A lot will depend on the scale of your reaction - micro vessels can be easily regulated with cooled gas flows. A regulated flow of evaporated liquid nitrogen is perfect for this, but not easy to implement. This is how most spectrometer temperature apparatus work, and is great for small vessels. If you are using a bigger reaction scale (anything in a round bottom flask for instance), as is most likely, then a liquid cooled bath is preferable.

To do this, you may need to consider having your cooling source external to your reaction bath, and applying a thermal regulation stage prior to passing it your reaction bath. Below is a rough schematic for this. Your cooling fluid is maintained at its lowest temperature (keep adding dry ice!). It is pumped through a heat exchange vector (such as a condenser) that has a high temperature medium (room temperature water, heated gas etc), and this heats your cooling medium to your desired temperature which is then passed into the reaction bath. This is ideally recycled back the source bath. The pump is typically a peristaltic pump design to prevent corrosion of the pump.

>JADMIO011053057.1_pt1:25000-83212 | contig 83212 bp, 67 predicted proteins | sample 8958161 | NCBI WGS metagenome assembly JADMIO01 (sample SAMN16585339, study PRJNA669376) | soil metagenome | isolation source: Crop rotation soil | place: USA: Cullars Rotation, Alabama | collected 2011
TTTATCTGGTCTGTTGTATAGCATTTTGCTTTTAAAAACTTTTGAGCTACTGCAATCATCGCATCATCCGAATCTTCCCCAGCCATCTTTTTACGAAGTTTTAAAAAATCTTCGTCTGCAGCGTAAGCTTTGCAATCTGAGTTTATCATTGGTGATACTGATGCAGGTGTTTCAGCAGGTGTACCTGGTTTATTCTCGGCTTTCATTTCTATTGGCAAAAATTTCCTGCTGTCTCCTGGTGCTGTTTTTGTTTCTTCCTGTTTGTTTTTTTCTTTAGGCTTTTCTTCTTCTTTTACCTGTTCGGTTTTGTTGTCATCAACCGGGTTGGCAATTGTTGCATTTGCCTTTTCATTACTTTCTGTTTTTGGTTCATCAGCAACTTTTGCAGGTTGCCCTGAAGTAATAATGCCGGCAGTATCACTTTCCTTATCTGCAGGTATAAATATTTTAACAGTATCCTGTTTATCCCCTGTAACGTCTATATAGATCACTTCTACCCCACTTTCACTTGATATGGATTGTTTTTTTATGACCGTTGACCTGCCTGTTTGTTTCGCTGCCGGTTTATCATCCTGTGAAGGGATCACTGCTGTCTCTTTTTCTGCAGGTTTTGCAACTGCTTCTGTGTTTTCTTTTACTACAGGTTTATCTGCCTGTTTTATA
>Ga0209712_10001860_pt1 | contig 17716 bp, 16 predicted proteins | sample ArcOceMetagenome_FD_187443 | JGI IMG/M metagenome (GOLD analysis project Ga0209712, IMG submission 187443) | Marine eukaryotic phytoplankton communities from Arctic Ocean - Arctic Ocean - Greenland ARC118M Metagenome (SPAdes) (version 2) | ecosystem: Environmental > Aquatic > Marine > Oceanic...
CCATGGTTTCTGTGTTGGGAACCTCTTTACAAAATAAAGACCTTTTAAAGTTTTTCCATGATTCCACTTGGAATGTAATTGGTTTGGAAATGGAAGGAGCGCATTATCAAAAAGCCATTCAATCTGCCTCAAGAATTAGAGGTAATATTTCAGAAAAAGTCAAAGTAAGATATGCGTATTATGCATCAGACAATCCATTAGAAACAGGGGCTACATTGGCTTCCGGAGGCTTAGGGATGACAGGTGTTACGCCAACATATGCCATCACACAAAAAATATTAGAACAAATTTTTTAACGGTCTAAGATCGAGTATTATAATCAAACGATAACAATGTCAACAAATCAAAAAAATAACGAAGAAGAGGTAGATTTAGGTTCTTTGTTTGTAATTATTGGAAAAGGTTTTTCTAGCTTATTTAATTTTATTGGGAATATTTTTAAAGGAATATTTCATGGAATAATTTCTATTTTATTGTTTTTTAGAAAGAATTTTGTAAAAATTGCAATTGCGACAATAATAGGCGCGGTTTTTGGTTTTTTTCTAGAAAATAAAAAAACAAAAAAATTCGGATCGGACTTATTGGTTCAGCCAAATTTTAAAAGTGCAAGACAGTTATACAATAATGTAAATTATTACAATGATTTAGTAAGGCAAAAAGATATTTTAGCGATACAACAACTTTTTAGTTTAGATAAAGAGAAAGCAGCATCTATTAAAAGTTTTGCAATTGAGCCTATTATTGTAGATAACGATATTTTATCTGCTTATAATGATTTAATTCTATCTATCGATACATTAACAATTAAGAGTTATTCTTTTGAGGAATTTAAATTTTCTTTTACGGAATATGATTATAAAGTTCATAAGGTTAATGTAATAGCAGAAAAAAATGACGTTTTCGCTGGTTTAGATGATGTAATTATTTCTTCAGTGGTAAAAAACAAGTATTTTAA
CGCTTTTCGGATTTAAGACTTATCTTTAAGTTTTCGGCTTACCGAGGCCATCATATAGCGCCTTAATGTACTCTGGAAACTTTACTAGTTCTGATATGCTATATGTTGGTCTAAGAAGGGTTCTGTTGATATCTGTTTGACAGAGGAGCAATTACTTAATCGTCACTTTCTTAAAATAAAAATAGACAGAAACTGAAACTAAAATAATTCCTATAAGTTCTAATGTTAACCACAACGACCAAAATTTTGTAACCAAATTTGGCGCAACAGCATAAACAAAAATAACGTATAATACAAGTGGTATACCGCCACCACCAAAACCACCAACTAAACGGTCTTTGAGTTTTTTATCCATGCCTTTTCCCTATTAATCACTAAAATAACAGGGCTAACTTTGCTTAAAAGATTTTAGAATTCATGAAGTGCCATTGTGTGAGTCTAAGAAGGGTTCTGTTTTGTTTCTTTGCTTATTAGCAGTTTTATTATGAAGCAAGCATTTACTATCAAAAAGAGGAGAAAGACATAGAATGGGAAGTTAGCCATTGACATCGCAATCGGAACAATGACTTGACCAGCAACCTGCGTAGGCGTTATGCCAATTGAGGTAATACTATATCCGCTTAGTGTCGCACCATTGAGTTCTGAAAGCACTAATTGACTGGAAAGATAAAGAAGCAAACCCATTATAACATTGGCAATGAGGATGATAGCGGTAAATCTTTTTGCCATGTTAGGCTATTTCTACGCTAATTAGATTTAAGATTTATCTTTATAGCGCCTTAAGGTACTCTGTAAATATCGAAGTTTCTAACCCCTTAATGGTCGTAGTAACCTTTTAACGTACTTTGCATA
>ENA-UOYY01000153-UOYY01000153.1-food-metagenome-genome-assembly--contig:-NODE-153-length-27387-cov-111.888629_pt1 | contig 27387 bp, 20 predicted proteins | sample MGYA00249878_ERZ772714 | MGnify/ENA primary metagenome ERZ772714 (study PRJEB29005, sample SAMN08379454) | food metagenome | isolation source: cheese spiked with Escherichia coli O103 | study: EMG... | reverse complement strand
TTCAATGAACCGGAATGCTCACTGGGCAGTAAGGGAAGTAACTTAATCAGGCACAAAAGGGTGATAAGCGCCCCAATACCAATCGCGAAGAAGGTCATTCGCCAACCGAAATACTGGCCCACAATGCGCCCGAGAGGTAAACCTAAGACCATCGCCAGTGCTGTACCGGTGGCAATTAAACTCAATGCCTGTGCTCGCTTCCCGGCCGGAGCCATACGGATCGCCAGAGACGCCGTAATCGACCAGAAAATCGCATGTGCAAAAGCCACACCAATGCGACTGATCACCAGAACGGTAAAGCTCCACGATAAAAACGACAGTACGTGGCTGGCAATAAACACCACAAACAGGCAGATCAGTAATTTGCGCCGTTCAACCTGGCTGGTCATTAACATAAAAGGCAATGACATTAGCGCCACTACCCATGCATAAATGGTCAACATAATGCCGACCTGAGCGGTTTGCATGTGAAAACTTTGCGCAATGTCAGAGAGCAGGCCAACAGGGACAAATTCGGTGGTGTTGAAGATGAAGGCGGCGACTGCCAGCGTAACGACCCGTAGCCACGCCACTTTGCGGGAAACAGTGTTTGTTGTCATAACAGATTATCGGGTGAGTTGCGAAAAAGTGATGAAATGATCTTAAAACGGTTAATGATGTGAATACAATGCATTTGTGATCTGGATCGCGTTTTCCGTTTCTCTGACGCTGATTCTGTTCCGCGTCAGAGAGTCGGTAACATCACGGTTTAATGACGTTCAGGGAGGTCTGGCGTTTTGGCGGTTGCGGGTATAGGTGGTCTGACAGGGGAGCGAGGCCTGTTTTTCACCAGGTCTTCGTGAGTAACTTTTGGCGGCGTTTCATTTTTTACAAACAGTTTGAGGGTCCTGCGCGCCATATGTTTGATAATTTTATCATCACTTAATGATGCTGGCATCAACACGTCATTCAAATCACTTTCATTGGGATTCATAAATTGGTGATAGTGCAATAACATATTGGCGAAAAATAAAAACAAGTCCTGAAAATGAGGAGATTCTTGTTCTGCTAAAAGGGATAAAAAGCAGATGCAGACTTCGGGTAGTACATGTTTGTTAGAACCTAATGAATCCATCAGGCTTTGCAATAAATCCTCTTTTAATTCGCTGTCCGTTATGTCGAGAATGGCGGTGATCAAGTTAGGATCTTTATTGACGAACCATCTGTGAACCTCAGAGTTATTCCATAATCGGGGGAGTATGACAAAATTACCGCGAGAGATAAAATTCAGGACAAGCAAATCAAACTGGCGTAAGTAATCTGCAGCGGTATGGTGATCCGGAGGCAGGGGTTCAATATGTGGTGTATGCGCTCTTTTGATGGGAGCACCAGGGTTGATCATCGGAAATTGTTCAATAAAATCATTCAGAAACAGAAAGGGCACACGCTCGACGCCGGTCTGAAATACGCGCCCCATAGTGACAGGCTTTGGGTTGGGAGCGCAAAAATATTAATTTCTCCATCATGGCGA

enter image description here

The critical element of the design is the heat exchanger, and some thought needs to be given to this. The simplest heat exchanger that the chemist uses is the condenser, although you might have to trial suitable diameters to manage heat exchange most effectively.

You can now regulate your reaction bath temperature up and down. You have two points from which to control the temperature of the final reaction bath: flow of cooling medium through the heat exchanger and the temperature and flow of the heat exchange medium. The slower the flow of your cooling medium through the heat exchanger, the greater the heat transfer. You can get very fine control of temperature using a setup of this nature, and it is essentially the same design of many temperature controllers.

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Nice idea, very tempted to give this a go to see how it compares to commercial solutions. – NotNicolaou Jan 31 at 21:12